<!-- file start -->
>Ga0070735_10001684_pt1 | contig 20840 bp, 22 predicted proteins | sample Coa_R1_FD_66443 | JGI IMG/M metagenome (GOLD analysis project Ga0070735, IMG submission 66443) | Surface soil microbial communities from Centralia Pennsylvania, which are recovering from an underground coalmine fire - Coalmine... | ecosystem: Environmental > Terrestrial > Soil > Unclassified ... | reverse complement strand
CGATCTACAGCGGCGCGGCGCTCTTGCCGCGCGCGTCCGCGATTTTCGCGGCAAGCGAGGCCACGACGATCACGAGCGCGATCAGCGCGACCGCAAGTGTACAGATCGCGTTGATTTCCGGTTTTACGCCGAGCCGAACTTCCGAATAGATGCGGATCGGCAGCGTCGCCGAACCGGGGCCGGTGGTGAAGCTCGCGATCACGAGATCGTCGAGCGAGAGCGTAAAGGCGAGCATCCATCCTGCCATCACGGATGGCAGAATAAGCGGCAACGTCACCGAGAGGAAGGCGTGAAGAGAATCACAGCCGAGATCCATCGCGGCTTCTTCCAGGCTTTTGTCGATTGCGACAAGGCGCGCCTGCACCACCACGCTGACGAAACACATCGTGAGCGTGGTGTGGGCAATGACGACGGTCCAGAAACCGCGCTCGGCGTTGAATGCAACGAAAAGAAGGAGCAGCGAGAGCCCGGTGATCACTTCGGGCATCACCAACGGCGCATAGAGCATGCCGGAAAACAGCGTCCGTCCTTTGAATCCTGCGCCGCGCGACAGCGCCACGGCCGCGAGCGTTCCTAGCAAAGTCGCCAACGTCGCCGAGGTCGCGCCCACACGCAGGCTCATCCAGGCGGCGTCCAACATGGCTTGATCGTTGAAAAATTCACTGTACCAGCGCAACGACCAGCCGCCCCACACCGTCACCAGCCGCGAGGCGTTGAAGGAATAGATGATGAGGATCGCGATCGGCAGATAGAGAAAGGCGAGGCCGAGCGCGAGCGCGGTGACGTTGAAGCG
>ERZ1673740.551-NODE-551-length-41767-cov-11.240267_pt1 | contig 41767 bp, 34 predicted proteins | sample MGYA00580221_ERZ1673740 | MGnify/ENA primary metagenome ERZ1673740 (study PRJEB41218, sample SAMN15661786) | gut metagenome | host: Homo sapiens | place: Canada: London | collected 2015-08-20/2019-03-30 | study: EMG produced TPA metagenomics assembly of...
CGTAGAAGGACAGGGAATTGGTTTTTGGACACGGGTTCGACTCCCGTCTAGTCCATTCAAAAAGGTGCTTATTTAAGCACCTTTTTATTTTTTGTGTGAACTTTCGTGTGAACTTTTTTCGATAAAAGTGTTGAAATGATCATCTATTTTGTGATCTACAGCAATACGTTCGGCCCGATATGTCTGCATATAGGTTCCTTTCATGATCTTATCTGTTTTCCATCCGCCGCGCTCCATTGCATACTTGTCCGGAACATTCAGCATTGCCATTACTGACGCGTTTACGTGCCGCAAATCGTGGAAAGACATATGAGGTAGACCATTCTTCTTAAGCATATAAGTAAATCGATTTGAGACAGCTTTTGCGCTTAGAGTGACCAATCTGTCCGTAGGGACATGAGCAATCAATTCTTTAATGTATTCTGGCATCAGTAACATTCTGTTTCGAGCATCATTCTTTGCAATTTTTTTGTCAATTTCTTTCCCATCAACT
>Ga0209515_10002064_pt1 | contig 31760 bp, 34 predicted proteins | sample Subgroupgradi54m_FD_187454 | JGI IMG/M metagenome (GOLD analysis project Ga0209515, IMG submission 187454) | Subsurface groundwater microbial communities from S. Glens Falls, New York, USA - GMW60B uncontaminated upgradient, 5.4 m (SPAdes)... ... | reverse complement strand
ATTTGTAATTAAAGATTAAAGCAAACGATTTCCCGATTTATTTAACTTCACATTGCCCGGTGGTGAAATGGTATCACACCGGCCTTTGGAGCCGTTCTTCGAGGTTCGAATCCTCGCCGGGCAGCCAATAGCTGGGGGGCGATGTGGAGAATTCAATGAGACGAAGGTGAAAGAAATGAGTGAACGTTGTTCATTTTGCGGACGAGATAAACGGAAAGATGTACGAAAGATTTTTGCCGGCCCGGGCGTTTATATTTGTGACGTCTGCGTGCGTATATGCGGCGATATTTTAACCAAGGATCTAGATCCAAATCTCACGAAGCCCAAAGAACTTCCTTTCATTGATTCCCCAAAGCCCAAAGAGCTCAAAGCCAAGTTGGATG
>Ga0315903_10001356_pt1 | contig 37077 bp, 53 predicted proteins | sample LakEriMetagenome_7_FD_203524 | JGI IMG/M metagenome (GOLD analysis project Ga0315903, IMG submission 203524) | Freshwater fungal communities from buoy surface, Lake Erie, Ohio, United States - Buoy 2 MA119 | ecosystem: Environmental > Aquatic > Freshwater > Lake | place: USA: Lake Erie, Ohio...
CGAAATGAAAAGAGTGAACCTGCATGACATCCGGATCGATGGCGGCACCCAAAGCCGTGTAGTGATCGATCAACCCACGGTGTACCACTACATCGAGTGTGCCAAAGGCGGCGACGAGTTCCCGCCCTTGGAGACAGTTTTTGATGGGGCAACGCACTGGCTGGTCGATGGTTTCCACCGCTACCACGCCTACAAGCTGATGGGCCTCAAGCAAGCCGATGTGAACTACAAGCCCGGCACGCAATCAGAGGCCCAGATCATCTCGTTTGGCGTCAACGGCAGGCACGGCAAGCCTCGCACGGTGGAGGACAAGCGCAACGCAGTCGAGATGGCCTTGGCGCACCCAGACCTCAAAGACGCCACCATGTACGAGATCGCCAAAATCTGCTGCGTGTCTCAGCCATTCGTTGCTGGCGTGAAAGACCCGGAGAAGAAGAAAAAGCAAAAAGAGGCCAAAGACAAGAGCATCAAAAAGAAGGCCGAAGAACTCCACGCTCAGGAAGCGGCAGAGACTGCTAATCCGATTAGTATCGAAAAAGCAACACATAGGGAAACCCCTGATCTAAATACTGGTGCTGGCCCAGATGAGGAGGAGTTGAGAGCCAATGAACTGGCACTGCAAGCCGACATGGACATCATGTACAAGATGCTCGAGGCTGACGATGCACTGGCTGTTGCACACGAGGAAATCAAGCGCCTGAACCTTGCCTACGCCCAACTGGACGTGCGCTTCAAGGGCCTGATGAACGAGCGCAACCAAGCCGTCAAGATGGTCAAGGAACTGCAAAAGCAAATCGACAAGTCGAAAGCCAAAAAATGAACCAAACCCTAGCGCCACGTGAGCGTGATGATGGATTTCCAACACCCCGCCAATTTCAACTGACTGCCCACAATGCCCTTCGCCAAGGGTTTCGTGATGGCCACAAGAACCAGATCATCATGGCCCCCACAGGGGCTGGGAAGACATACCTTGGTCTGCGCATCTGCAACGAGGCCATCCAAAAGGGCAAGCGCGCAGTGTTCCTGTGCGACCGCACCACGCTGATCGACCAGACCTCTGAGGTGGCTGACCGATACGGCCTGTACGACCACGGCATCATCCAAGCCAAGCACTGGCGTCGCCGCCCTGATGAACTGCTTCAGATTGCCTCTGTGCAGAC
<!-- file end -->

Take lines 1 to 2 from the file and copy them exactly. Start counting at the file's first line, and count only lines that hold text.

>Ga0070735_10001684_pt1 | contig 20840 bp, 22 predicted proteins | sample Coa_R1_FD_66443 | JGI IMG/M metagenome (GOLD analysis project Ga0070735, IMG submission 66443) | Surface soil microbial communities from Centralia Pennsylvania, which are recovering from an underground coalmine fire - Coalmine... | ecosystem: Environmental > Terrestrial > Soil > Unclassified ... | reverse complement strand
CGATCTACAGCGGCGCGGCGCTCTTGCCGCGCGCGTCCGCGATTTTCGCGGCAAGCGAGGCCACGACGATCACGAGCGCGATCAGCGCGACCGCAAGTGTACAGATCGCGTTGATTTCCGGTTTTACGCCGAGCCGAACTTCCGAATAGATGCGGATCGGCAGCGTCGCCGAACCGGGGCCGGTGGTGAAGCTCGCGATCACGAGATCGTCGAGCGAGAGCGTAAAGGCGAGCATCCATCCTGCCATCACGGATGGCAGAATAAGCGGCAACGTCACCGAGAGGAAGGCGTGAAGAGAATCACAGCCGAGATCCATCGCGGCTTCTTCCAGGCTTTTGTCGATTGCGACAAGGCGCGCCTGCACCACCACGCTGACGAAACACATCGTGAGCGTGGTGTGGGCAATGACGACGGTCCAGAAACCGCGCTCGGCGTTGAATGCAACGAAAAGAAGGAGCAGCGAGAGCCCGGTGATCACTTCGGGCATCACCAACGGCGCATAGAGCATGCCGGAAAACAGCGTCCGTCCTTTGAATCCTGCGCCGCGCGACAGCGCCACGGCCGCGAGCGTTCCTAGCAAAGTCGCCAACGTCGCCGAGGTCGCGCCCACACGCAGGCTCATCCAGGCGGCGTCCAACATGGCTTGATCGTTGAAAAATTCACTGTACCAGCGCAACGACCAGCCGCCCCACACCGTCACCAGCCGCGAGGCGTTGAAGGAATAGATGATGAGGATCGCGATCGGCAGATAGAGAAAGGCGAGGCCGAGCGCGAGCGCGGTGACGTTGAAGCG